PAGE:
Cancer researchers at Children’s Hospital of Philadelphia (CHOP) have harnessed tools used for the development of cancer immunotherapies and adapted them to identify regions of the SARS-CoV-2 virus to target with a vaccine, employing the same approach used to elicit an immune response against cancer cells to stimulate an immune response against the virus. Using this strategy, the researchers believe a resulting vaccine would provide protection across the human population and drive a long-term immune response.
The strategy is described in Cell Reports Medicine.
“In many ways, cancer behaves like a virus, so our team decided to use the tools we developed to identify unique aspects of childhood cancers that can be targeted with immunotherapies and apply those same tools to identify the right protein sequences to target in SARS-CoV-2,” said senior author John M. Maris, MD, a pediatric oncologist in CHOP’s Cancer Center and the Giulio D’Angio Professor of Pediatric Oncology at the Perelman School of Medicine at the University of Pennsylvania. “By adapting the computational tools developed and now refined by lead author Mark Yarmarkovich, Ph.D. in the Maris Lab, we can now prioritize viral targets based on their ability to stimulate a lasting immune response, predicted to be in the vast majority of the human population. We think our approach provides a roadmap for a vaccine that would be both safe and effective and could be produced at scale.”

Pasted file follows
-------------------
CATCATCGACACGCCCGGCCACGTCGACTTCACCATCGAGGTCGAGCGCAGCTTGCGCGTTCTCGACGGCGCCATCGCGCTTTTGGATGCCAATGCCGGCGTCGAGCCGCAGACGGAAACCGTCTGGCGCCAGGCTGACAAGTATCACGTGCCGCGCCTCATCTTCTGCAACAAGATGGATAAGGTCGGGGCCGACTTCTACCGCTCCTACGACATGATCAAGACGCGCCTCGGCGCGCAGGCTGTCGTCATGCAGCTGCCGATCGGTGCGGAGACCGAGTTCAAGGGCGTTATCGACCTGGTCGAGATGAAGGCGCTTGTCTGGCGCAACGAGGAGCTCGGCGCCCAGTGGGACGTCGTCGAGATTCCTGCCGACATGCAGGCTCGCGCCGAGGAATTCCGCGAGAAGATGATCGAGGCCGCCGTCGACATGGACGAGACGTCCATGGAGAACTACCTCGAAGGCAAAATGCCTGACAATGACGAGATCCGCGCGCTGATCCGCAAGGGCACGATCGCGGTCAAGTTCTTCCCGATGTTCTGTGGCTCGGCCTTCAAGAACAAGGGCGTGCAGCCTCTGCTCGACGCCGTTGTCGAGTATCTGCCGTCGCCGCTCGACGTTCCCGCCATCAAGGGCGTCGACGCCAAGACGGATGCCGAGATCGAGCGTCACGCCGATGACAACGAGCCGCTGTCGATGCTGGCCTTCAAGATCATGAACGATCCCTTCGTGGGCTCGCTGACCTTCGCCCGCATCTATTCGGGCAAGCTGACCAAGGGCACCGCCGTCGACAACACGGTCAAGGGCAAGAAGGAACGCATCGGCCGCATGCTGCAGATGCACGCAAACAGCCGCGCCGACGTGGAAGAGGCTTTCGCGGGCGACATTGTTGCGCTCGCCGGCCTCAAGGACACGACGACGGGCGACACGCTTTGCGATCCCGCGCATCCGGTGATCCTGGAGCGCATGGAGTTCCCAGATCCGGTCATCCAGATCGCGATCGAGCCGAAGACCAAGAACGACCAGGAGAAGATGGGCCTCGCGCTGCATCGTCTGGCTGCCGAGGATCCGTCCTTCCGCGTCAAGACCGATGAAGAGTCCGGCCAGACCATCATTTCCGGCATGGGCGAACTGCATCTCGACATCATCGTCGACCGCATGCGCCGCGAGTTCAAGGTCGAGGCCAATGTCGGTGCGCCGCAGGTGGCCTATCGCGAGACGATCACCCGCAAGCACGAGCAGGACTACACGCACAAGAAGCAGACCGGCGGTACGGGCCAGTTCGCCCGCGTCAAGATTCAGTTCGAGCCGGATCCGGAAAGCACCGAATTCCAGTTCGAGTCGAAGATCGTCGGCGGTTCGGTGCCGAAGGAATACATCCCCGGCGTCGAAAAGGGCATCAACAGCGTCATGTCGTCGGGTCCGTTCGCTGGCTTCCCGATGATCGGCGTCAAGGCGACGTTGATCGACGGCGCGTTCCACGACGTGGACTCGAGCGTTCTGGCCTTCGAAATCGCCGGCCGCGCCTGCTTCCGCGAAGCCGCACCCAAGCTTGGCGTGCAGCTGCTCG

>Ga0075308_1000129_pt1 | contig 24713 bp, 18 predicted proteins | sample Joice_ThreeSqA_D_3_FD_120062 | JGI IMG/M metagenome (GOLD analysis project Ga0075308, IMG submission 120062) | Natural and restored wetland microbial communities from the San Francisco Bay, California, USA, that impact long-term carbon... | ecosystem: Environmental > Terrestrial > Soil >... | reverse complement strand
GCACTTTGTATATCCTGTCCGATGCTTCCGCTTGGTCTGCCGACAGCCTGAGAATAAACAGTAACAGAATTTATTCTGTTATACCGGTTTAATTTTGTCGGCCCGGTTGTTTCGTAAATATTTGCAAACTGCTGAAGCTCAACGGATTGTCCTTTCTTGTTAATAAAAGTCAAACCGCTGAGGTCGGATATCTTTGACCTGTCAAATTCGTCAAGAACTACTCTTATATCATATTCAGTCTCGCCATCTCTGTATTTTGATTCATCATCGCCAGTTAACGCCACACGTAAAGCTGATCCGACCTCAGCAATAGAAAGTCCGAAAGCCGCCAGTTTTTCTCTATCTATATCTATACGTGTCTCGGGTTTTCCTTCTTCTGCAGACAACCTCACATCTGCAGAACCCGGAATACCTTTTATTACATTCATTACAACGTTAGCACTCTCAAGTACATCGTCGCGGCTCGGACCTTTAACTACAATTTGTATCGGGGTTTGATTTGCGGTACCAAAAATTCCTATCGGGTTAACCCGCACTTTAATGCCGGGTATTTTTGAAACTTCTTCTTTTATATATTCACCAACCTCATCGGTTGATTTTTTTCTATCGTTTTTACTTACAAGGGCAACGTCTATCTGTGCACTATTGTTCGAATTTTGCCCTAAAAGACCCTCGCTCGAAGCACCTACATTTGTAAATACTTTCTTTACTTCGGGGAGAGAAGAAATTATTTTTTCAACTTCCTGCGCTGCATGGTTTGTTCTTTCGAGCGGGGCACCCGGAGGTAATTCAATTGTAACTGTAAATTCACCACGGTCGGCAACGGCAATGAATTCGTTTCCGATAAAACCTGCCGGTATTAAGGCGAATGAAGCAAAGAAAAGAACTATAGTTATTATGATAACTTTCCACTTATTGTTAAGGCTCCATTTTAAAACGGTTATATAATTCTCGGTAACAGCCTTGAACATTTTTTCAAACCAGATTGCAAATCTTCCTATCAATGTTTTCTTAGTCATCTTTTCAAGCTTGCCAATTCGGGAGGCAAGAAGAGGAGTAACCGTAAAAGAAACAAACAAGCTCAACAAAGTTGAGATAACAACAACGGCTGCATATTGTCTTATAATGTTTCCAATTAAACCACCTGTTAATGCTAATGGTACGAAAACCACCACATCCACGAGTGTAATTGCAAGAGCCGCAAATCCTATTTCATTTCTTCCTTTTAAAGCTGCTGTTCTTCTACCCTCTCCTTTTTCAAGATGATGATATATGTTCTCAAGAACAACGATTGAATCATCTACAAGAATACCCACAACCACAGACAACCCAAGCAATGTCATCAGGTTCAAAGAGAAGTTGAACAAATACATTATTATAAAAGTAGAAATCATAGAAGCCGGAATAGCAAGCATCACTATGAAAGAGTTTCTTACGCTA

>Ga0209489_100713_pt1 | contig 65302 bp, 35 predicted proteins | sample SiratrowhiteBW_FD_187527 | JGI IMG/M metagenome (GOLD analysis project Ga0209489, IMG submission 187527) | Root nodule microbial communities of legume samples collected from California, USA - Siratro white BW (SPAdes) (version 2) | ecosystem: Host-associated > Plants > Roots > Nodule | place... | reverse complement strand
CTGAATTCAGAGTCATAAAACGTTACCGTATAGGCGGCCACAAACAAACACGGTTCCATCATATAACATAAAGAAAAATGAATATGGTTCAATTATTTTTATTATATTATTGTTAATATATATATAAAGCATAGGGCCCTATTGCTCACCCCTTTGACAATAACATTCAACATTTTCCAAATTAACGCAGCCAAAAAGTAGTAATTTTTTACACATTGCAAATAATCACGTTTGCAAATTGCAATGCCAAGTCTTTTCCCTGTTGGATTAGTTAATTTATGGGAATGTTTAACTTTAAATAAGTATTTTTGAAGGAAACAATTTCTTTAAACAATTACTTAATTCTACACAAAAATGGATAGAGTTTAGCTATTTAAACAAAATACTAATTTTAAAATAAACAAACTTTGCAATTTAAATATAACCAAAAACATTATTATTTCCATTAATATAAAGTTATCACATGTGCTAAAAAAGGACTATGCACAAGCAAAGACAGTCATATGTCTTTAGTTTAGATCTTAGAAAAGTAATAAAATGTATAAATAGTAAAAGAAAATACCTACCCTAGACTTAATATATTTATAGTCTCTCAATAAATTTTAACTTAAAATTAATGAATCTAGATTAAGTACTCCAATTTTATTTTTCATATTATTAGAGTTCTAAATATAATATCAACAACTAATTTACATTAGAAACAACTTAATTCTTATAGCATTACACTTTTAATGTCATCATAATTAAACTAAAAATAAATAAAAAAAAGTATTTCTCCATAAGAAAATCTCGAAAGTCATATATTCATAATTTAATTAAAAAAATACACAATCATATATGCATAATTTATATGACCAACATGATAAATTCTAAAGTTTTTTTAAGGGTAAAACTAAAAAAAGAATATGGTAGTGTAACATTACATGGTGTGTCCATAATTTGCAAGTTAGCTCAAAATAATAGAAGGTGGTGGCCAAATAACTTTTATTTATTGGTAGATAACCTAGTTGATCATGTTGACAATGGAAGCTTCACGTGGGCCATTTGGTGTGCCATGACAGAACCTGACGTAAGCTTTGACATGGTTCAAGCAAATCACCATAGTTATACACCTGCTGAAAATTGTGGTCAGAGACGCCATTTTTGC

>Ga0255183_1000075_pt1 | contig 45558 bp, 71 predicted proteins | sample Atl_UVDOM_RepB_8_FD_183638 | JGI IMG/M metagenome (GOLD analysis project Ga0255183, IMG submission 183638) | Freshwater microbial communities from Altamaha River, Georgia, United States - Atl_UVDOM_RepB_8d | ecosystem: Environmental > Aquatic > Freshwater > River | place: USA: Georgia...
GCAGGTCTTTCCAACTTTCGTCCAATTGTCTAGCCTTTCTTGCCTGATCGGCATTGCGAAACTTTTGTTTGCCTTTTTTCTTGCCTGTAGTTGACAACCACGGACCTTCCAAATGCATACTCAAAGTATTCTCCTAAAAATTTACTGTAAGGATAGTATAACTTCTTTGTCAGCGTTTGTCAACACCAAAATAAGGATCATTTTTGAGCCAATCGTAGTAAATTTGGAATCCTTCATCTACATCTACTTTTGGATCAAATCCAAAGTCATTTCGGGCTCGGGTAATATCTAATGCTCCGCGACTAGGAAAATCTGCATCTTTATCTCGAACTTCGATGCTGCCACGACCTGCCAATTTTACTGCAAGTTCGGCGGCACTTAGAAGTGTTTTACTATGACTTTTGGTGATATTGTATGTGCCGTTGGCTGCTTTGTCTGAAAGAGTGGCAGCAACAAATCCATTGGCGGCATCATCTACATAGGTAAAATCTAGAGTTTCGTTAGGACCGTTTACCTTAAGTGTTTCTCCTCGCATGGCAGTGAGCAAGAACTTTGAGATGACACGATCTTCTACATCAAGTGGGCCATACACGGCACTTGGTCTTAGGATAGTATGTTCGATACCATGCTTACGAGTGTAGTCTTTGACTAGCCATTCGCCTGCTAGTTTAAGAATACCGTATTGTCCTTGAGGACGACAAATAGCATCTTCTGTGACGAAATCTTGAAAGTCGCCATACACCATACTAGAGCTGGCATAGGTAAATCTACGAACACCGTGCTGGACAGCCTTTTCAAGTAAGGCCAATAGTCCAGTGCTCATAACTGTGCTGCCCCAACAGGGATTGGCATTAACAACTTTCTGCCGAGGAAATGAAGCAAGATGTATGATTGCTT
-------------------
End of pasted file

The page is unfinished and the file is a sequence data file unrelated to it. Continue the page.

The COVID-19 pandemic has led to an urgent need for the development of a safe and effective vaccine against SARS-CoV-2, the virus that causes the COVID-19 disease. An optimally designed vaccine maximizes a long-lasting immune response, while minimizing adverse reactions, autoimmunity, or disease exacerbation.
To increase the likelihood that a vaccine is both safe and effective, the research team prioritized parameters in identifying regions of the virus to target. The researchers looked for regions that would stimulate a memory T-cell response that, when paired with the right B cells, would drive memory B cell formation and provide lasting immunity and do so across the majority of human genomes. They targeted regions of SARS-CoV-2 that are present across multiple related coronaviruses, as well as new mutations that increase infectivity, while also ensuring that those regions were as dissimilar as possible from sequences naturally occurring in humans to maximize safety.
The researchers propose a list of 65 peptide sequences that, when targeted, offer the greatest probability of providing population-scale immunity. As a next step, the team is testing various combinations of a dozen or so of these sequences in mouse models to assess their safety and effectiveness.
“With the third epidemic in the past two decades underway, all originating from the coronavirus family, these viruses will continue to threaten the human population and necessitate the need for prophylactic measures against future outbreaks,” said Dr. Yarmarkovich. “A subset of the sequences selected in our study are derived from viral regions that are very similar to other coronaviruses, and thus our approach, if successful, could lead to protection against not only SARS-CoV-2 but also other coronaviruses that might emerge in the future.”